My Uncle And I Decided To Take A Shortcut Home And Now We Really Wish We Never Had


Let’s turn back the clock a little bit. Back to 1998, when I was a 13-year-old, wily boy. My short blonde hair, usually spiked up paired with thin aluminum-rimmed glasses, and my lopsided grin that seemed to be permanently on my face.

It was a really muggy day in Atlanta. I remember, because my uncle told me to stop staring at the sun because my eyes “would melt into the back of my head.” We were walking home from getting ice cream from Bruster’s. We decided to take a shortcut — our ice creams were melting, and the sun and the humidity was getting to be too much for my aging uncle. My uncle’s house was located about half a mile away from the store, so it was about a 10 minute walk if we walked on the main road. This shortcut — cutting through an abandoned lot — cut the walk down by about three minutes.

When we entered the lot, I immediately felt a sense of dread and paranoia. I got the sense that something — or someone — was watching me. I told my uncle how I felt, but he didn’t respond, as if he hadn’t heard me. He was focused on a wall to the right of us, about 30 or 40 feet away. Dense brush had grown near it and it was rustling.

“I’m scared,” I repeated to my uncle.

I heard a low mumbling voice coming from the brush repeated what I said.

My uncle and I looked at each other and slowly walked back out of the lot.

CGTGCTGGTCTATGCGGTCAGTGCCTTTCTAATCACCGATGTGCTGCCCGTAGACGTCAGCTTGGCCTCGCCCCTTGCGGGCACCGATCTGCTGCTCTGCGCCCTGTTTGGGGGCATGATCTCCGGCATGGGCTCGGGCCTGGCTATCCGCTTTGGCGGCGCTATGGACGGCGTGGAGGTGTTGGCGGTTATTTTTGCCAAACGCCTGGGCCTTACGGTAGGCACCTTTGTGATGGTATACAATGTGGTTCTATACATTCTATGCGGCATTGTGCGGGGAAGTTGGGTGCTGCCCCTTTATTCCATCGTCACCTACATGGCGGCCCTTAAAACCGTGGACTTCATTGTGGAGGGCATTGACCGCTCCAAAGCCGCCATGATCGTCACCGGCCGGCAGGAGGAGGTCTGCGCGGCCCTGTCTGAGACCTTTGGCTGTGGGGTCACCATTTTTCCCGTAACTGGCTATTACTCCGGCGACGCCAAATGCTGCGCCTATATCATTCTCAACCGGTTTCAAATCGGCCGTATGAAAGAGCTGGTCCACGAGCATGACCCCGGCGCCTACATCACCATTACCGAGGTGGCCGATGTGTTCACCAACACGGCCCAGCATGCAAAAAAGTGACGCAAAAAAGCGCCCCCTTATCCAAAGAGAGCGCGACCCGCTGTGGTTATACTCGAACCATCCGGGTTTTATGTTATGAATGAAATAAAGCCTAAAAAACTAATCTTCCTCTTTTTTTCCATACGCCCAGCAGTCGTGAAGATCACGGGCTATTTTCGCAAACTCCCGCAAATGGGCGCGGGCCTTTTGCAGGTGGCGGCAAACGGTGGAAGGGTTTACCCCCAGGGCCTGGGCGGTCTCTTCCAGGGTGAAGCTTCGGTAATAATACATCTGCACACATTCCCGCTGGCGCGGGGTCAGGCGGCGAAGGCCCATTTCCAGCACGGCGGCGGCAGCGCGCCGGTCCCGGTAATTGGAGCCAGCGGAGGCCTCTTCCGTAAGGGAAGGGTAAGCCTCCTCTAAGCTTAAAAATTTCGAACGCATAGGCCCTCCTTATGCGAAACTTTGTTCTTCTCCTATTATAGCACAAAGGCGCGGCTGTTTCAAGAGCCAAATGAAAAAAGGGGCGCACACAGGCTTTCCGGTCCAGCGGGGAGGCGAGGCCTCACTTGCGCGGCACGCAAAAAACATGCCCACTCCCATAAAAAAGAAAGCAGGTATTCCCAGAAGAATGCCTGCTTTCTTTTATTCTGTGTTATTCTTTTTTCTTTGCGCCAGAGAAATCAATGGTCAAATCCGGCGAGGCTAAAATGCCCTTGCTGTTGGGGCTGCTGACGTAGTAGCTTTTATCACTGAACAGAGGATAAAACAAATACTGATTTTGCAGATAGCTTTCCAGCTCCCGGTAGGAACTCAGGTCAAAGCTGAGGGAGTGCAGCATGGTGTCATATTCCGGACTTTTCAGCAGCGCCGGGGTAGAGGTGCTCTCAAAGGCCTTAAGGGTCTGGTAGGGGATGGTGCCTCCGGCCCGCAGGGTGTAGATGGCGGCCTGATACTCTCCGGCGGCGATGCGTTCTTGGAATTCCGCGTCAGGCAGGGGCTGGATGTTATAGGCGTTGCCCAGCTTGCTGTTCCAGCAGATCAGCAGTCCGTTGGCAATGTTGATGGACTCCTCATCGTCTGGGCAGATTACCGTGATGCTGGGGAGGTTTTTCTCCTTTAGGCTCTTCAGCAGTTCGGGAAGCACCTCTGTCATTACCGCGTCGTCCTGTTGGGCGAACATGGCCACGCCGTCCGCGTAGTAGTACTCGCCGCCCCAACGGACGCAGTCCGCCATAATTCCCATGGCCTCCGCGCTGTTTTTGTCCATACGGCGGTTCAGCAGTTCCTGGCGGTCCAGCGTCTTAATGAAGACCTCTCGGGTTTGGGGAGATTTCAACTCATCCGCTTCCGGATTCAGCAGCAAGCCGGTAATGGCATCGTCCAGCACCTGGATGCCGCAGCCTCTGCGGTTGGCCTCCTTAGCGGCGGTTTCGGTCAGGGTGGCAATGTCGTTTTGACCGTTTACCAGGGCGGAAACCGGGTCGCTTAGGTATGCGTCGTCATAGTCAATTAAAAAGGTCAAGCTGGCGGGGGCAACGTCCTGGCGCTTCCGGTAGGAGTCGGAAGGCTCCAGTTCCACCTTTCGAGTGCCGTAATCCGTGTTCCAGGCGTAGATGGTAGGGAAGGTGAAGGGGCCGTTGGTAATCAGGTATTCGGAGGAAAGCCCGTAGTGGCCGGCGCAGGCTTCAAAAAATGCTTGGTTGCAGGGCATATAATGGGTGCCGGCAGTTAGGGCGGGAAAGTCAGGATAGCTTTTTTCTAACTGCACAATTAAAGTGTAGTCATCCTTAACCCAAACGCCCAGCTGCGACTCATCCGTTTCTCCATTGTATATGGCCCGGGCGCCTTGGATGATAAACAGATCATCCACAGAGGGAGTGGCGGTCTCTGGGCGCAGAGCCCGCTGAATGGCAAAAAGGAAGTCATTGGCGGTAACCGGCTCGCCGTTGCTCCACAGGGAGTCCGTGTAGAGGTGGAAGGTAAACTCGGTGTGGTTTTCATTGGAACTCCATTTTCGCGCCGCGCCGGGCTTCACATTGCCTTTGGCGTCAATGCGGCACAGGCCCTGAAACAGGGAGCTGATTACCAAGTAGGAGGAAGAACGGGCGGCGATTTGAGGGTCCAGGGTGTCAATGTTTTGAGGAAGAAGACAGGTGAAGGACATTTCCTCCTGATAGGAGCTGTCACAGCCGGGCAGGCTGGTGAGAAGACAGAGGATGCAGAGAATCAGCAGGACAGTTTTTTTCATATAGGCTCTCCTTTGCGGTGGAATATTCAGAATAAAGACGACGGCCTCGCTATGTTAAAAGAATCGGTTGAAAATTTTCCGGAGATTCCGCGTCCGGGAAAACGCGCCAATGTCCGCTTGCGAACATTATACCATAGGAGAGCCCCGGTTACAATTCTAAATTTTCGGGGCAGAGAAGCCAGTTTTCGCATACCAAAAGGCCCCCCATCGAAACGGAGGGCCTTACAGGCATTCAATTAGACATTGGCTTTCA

“What’s going on?” I asked.

The low voice repeated what I said, except there was a gargling sound at the end.

My uncle, trying to be brave, grabbed my shoulders.

“Don’t worry, it’s just some stupid teenagers,” he said.

The voice repeated, “Stupid teenagers,” again and again.

Feeling braver, I shouted, “I’m a dummyhead!”

The voice repeated, at similar decibels, “I’m a dummyhead!”

Finally finding humor in the situation, my uncle and I walked across the lot without feeling scared. As we passed by the brush, we both smelled something metallic in the air. I remember tasting something like iron in my mouth, as if I had swallowed blood. We heard the voice right behind us.

“I’m a dummyhead!”

My uncle and I ran, but my uncle, being about two feet taller than I was, sprinted far ahead of me. I remember running after him as fast as I could, but I soon lost him in the streets. Out of breath, I ran into a building and hid. I remember trying not to cry, but couldn’t hold it in. I was scared that I was alone, scared that my uncle left me behind, scared of whatever it was that chased us. I hid for what I thought to be a long time — my uncle said he looked for me about five minutes — and when I came out, I saw my uncle standing next to a car.

“I’m scared,” he said.

“Me too.”

He walked closer to me. I remember his movement was stiff, like he hardly bent his knee when he took a step.

“I’m scared. What’s going on?”

“I – I don’t know,” I said.

As my uncle approached me, someone shouted my name from across the street.


It was my uncle.

I glanced at the being limping towards me and I realized I hadn’t seen it blink since our first interaction.

“What’s going on?” it asked. “I’m scared. I’m a dummyhead!”


I turned and ran. I ran as fast as I could. I felt someone pick me up. It was my uncle. I quickly looked behind us to see the being limping towards us. It looked like it realized we wouldn’t stop and it stopped to watch us turn a corner and disappear from its sight.

I’ve asked my uncle about it for years after this, but he would never say a word. He passed away three years ago, and his explanation died with him.

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